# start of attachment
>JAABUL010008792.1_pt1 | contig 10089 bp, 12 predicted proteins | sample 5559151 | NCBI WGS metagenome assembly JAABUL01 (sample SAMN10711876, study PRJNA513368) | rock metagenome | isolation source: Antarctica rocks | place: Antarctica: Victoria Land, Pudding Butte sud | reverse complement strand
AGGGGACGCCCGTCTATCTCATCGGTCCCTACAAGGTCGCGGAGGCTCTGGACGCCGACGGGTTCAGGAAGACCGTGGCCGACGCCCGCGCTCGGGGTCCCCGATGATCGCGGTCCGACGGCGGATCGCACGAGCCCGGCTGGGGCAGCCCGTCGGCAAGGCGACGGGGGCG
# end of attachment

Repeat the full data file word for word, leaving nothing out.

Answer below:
>JAABUL010008792.1_pt1 | contig 10089 bp, 12 predicted proteins | sample 5559151 | NCBI WGS metagenome assembly JAABUL01 (sample SAMN10711876, study PRJNA513368) | rock metagenome | isolation source: Antarctica rocks | place: Antarctica: Victoria Land, Pudding Butte sud | reverse complement strand
AGGGGACGCCCGTCTATCTCATCGGTCCCTACAAGGTCGCGGAGGCTCTGGACGCCGACGGGTTCAGGAAGACCGTGGCCGACGCCCGCGCTCGGGGTCCCCGATGATCGCGGTCCGACGGCGGATCGCACGAGCCCGGCTGGGGCAGCCCGTCGGCAAGGCGACGGGGGCG